We know that the American side asked for this meeting while the Russians merely agreed, seeing in it a risk-free chance to clear the air and perhaps restore a modicum of international cooperation on key issues such as cybersecurity. Negotiating some major new agreement with the Americans was never the plan: the Russians have decided some time ago that the American side is nedogovorosposóbnaya—non-agreement-capable. If the Americans don't honor the treaties they have already signed, such as the intermediate-range missile treaty or the open skies treaty, what is the point of entering into more agreements with them—for them to also not honor?

On the other hand, a tête-à-tête with Putin was by no means a risk-free endeavor for Biden. The American body public has managed to paint itself into the corner of demanding that its president be "tough on Russia" "Nobody was tougher on Russia than me," quoth Trump recently from the sidelines. Indeed, right after his confab with Putin Biden found himself confronting screechy journalists declaring him at fault for not extracting a confession from Putin for things Putin hadn't done. There is an entire litany of nonsense that Biden was required to recite—the Skripal and Navalny attempted murder, election meddling, hacking attacks, etc.—all unproven and therefore all nonsense—and to all of them the Russians react with a typical Russian gesture of twisting their index fingers at their temples, indicating that the ones who spout such nonsense are non compos mentis. That was a no-win situation for Biden, and yet he took the risk. What for? What was the big prize for him?

Continue reading... [on Patreon] [on SubscribeStar]

Sunday, June 13, 2021

The Technosphere chokes on a chip

The technosphere, which I defined in my 2016 book Shrinking the Technosphere as a nonhuman global emergent intelligence driven by an abstract teleology of total control, has seen its interests greatly advanced in the course of the 2020-21 coronavirus pandemic, with large parts of human populations forced to submit to control measures that made a mockery of their vaunted human rights and democratic values. This is as expected: the technosphere's most potent technologies are its killing technologies, and the way it goes about using them reflects its profound hatred for all living things, especially the willful and hard to control ones. But then the technosphere started to shrink—in certain locales. It is still going strong in others, but it not to early to imagine (dare I say, predict?) how it might continue shrink and what the consequences are going to be.

In my book, I described the reasons why and the methods how we should avoid becoming trapped under the inert hulk of the technosphere. I even provided a worksheet which readers could use to track their progress in freeing themselves from the technosphere's clutches. This was, as was to be expected, to no avail. The only how-to books in this world are cookbooks; the rest are read mainly for entertainment—first alone and, later, at cocktail parties. And the purpose of writing them is to make a bit of extra money to pay baby-sitters (at least it was in my case at the time).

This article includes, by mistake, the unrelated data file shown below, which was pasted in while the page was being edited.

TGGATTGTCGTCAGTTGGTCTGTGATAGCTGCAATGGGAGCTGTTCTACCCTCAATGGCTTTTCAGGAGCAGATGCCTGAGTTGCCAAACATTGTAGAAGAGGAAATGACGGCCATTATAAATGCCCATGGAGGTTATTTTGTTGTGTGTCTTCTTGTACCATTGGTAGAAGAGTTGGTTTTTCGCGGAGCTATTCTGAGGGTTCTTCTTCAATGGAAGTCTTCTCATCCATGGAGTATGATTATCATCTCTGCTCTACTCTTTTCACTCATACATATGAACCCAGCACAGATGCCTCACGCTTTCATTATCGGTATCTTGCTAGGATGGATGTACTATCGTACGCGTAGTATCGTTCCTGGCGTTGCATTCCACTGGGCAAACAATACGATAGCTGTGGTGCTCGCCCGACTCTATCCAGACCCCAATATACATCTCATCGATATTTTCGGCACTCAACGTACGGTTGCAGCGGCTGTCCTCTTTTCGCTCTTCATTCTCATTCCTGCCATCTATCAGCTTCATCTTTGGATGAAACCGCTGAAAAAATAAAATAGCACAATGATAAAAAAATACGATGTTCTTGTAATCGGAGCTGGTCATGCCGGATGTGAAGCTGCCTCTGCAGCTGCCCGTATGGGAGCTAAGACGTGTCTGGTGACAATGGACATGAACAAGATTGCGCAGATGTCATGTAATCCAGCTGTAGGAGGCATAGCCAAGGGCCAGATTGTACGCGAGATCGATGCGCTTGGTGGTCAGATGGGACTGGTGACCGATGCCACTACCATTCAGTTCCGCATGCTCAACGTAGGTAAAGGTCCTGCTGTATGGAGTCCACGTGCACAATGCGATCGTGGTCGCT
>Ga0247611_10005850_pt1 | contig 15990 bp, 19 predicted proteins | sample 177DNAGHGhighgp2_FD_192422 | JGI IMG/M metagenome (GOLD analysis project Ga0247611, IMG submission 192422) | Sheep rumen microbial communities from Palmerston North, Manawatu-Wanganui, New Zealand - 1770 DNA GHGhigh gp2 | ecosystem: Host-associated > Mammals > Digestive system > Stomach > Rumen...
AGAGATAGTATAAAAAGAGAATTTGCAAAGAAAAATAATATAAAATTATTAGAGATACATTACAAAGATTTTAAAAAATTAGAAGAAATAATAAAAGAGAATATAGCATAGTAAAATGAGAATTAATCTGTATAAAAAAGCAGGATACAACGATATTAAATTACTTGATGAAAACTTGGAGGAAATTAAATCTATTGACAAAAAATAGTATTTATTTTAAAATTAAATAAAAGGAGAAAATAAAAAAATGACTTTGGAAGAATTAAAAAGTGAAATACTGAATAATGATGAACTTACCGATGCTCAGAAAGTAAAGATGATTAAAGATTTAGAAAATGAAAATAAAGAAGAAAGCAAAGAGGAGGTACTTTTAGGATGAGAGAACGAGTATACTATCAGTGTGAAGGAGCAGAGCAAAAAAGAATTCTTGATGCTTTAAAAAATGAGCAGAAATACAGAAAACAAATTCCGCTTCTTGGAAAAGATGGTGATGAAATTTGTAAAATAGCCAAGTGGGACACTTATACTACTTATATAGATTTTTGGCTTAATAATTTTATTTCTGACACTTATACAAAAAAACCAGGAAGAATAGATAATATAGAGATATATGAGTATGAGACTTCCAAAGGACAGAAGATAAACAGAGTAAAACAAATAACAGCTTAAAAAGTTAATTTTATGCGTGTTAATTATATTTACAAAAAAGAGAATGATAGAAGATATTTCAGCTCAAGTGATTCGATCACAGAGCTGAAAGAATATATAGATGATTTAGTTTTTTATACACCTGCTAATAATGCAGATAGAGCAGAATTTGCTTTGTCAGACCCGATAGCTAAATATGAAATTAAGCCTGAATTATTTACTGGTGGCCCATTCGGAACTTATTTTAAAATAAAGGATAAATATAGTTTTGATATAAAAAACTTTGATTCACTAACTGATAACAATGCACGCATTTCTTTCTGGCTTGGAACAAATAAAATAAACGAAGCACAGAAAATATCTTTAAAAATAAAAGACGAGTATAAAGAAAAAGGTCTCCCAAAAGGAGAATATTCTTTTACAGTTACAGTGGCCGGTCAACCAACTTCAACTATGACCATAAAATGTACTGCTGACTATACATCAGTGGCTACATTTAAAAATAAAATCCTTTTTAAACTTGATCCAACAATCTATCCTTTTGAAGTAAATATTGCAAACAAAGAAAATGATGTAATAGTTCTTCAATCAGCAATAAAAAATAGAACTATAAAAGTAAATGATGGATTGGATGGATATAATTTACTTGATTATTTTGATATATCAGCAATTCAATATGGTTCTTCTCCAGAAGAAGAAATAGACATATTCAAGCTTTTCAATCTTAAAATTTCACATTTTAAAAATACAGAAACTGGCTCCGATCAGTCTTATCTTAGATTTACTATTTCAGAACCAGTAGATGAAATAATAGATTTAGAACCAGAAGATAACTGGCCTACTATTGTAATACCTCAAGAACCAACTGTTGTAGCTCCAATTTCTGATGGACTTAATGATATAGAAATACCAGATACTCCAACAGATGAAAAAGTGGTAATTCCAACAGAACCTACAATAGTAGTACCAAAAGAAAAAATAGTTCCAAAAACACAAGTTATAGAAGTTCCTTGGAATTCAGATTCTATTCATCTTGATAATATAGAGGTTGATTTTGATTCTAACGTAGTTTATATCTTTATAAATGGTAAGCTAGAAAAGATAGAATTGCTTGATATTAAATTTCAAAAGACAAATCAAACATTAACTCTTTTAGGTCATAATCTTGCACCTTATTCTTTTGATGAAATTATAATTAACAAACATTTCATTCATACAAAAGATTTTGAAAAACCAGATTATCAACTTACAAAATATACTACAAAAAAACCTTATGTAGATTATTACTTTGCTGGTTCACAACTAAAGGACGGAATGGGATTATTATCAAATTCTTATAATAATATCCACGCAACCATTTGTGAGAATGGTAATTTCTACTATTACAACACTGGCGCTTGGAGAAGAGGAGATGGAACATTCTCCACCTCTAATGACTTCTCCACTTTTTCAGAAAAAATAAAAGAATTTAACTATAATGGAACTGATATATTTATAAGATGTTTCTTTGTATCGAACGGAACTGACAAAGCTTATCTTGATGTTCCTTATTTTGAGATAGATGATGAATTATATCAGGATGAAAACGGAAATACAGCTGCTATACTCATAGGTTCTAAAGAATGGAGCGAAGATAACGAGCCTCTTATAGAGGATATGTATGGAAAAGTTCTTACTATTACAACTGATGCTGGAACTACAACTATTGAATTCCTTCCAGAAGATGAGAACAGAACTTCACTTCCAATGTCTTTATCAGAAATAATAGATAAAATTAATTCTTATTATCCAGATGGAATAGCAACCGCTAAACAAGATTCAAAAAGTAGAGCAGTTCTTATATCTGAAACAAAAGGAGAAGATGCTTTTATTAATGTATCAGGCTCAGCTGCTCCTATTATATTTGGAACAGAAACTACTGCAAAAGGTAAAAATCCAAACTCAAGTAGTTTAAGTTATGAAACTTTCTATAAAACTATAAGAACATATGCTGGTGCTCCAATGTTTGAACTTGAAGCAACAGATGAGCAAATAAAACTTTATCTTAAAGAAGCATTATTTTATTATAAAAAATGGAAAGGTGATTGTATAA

To understand what seems likely to unfold, have to first delve into the technosphere's ontology: what does its emergent intelligence software it run on? It turns out that, seen as a network operating system, it runs partially on human brains but mostly on various microchips, with a wide assortment of optical, electromagnetic and mechanical sensors attached. Although humans still (think that) they exercise a modicum of control over the technosphere, it is the technosphere's natural tendency to take control away from humans even unto life-and-death decisions, as evidenced by a recent event in Libya where an unmanned military aircraft autonomously made the decision to kill someone. And exercising control requires control circuitry.

Having had successful careers as an electronics engineer and then as a software engineer, I am something of a walking, talking museum of automation technology, and can take you on a brief tour of its development. The dumbest control element is the light switch. It has no memory and it decides nothing. The next slightly less stupid control element is a toggle: it remembers whether the light is on or off and when pushed turns it off or on, respectively. This is already surprisingly far along: to build a computer, we need just a few more elements. We need a threshold switch with two buttons, which, depending on what you want, turns the light on when either button is pushed (called an "or gate") or when both buttons are pushed (called an "and gate"). We also need a "not": something that turns the light off when actuated. Finally, we need an actuator; instead of turning on a light bulb, all of these elements should be able to push each others' buttons. And now we are off to the races!

Saturday, June 05, 2021

Putin fully agrees with me